Cali Cultura Report
The Latino Arts Network of California (LAN) was born out of a chain of cultural centers that linked the state. LAN is dedicated to strengthening and deepening the cooperative relationship among California’s Latino artists, arts organizations and the communities we serve.
LAN California Cultura Report
The purpose of this report and reason for our interest in engaging in this study, was to further review what we had already investigated from our own Cultural Vitality Index Project; the seemingly disparate distribution of funds and lack of resources in the Latino art and cultural field in the state of California. Three significant factors were at the heart of our effort:
- The dramatically shifting demographics and growing Latino population in California.
- The rising climate of acrimony and hate being directed at Latino people in the United States.
- The belief that arts and culture is vital to the Latino community, and that equity and access are key to a successful climate of growth and representation.
Our goal was to use available database information to track trends and identify opportunities and challenges. In the course of our study we encountered a number of unexpected challenges in utilizing the data to quantify the presence of Latino arts organizations in California, notable consistency and accuracy in the collated data and the overall lack of participation by Latino arts groups. We veered toward evaluating the California Cultural Data Project process itself to help understand, identify and provide a more qualitative profile of the Latino arts community.
The purpose of this report is to begin to quantify funding to California-based Latino arts organizations and assess how equitably funding and resources are allocated among the sector and throughout the state. We explored how well the California Cultural Data Project (CDP) is able to serve the Latino Arts Community in order to improve its overall impact and use.
Results from this report reveal the following:
- Latino’s make up 40% of the population yet less than 5% of the organizations that make up the state’s CDP roster, and in 2011, represented only 2% of foundation, corporate and public arts funding in California according to the CDP.
- Of the approximately 1,700 profiles reviewed, only 79 reflect a credible presence as being a Latino arts organization or significantly serving a Latino audience.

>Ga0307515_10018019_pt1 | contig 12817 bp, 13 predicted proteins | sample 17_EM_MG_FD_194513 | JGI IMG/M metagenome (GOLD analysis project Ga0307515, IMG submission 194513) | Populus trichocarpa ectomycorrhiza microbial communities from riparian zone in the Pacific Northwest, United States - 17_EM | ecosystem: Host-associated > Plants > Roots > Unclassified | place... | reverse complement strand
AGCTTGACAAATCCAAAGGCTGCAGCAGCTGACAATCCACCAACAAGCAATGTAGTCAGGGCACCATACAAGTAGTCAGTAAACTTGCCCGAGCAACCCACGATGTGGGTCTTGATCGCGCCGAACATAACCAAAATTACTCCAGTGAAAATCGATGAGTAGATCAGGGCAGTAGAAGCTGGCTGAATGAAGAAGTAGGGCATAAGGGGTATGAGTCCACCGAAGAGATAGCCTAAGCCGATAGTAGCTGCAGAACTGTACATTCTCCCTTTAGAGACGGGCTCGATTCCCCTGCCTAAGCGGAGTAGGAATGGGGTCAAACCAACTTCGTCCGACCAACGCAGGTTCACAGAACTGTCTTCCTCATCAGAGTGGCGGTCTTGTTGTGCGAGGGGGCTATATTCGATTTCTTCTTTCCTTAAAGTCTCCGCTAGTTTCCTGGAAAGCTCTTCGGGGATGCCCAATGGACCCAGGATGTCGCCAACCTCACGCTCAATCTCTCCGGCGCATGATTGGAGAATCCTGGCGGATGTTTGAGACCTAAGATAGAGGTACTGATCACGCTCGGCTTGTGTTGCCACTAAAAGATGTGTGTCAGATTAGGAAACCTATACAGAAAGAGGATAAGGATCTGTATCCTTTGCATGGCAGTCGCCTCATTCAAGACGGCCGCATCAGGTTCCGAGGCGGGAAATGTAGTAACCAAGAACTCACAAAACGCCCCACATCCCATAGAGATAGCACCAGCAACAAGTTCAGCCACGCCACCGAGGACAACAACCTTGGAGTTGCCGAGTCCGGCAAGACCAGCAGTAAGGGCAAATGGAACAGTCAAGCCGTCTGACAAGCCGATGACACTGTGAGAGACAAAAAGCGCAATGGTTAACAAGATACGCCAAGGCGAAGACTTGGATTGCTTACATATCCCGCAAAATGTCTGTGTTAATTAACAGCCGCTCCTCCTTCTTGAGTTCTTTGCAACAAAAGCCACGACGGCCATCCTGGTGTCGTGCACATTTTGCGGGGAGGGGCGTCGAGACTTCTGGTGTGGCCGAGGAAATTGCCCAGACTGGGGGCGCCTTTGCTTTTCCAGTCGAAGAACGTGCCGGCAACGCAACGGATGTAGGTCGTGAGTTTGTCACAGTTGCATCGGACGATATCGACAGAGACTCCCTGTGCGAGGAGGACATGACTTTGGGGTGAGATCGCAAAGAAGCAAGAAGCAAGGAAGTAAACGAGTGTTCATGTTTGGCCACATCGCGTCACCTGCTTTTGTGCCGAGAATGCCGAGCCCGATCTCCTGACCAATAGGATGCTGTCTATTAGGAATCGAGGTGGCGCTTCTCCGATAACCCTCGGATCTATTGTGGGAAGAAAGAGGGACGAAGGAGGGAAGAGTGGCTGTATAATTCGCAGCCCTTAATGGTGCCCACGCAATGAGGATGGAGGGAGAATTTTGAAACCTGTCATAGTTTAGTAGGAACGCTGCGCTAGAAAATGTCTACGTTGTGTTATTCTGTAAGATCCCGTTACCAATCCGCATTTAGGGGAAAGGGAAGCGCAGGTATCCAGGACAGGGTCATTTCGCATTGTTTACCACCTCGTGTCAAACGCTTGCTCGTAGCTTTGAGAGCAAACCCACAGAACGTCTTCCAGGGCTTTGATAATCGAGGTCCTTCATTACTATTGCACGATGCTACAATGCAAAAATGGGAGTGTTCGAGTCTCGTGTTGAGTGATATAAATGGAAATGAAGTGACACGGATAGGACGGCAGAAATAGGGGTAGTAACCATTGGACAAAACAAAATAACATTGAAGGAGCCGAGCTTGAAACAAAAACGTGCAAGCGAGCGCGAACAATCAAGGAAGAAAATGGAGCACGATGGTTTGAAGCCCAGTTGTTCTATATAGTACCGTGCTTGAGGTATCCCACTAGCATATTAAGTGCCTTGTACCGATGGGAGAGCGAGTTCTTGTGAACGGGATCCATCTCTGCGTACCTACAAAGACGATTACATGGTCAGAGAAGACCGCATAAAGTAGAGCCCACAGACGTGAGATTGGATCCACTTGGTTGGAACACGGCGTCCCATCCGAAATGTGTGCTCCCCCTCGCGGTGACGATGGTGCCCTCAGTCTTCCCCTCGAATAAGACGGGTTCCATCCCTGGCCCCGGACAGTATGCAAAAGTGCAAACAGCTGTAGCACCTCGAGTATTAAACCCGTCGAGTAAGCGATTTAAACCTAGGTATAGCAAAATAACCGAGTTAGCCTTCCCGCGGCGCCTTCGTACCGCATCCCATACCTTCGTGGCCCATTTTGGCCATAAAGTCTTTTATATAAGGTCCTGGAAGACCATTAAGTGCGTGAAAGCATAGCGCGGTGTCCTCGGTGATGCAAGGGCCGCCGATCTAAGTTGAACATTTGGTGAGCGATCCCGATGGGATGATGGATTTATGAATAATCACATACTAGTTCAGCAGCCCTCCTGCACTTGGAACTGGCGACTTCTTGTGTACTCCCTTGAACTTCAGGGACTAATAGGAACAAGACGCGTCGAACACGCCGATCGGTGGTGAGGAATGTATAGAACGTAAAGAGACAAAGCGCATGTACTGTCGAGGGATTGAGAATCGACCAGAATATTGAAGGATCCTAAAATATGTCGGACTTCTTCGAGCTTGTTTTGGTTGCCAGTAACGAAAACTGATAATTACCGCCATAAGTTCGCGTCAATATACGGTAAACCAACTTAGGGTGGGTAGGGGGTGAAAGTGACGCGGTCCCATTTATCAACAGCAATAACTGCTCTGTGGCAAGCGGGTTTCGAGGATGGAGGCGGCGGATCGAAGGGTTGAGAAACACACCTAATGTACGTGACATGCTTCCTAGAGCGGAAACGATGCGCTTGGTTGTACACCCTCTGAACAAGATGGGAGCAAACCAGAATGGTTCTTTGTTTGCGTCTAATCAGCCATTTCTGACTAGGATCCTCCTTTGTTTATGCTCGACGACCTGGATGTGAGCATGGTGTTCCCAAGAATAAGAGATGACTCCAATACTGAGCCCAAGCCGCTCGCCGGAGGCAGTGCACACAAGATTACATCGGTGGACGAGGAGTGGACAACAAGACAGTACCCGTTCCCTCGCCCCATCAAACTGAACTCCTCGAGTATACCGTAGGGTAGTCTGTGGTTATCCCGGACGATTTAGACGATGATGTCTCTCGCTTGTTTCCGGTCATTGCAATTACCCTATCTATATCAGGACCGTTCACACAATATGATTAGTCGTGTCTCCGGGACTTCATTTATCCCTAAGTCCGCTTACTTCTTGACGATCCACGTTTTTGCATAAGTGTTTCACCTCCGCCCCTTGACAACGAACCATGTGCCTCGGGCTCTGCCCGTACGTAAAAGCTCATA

- Latino organizations average $113,000 in budget size; in essence, the majority are small-sized organizations no matter that a dozen have over 40 years in operation.
- Latino arts organizations produce and present events and programming in commensurate proportion to larger and mainstream organizations with far fewer resources.
- Latino organizations rely heavily on volunteers and in-kind services in proportion to mainstream organizations.
- Latino organizations are multidisciplinary and multi-purpose in practice, serving as community service organizations, destinations and hubs of activity in addition to serving as cultural art centers.
- Most of the cultural centers in Latino communities do not own their space. They rent, or lease, or in some cases occupy donated space.
The Latino Arts Network makes several recommendations to help not only the CDP, but also the funders requiring CDP participation, get a deeper understanding of the challenges that California-based Latino arts organizations face in order to broaden participation:
- Establish a structure to measure qualitative as well as quantitative data, in order to give a more accurate profile of Latino arts organizations in the state.
- Create a broader range of information fields that are culturally sensitive and begin to better measure non-financial assets.
- Review language and terminology in the CDP to construct a better understanding of intent and application of terminology.
- Conduct further outreach to identify new and small arts organizations and assist in supporting their funding needs.
This report is a first attempt to utilize the data as it relates to ethnically specific Latino organizations in California. In the course of our research we discovered that there were some issues and flaws in the process, and our report was not only to illuminate the funding community and general readership, but to also review the CDP in context of the study. While recognizing the value of the CDP, we have offered some observations not for criticism but improvement, and some recommendations not for minimization but to make it a more effective tool for the entire field.
We believe the vision of the California Arts Council, Cultural Data Project and Latino Arts Network are congruent when it comes to providing access and equitable representation to the greater arts and culture field in our state. We hope that the work done to date is a start but also has value to all parties and most importantly the arts organizations, communities and people we hope to serve by our effort.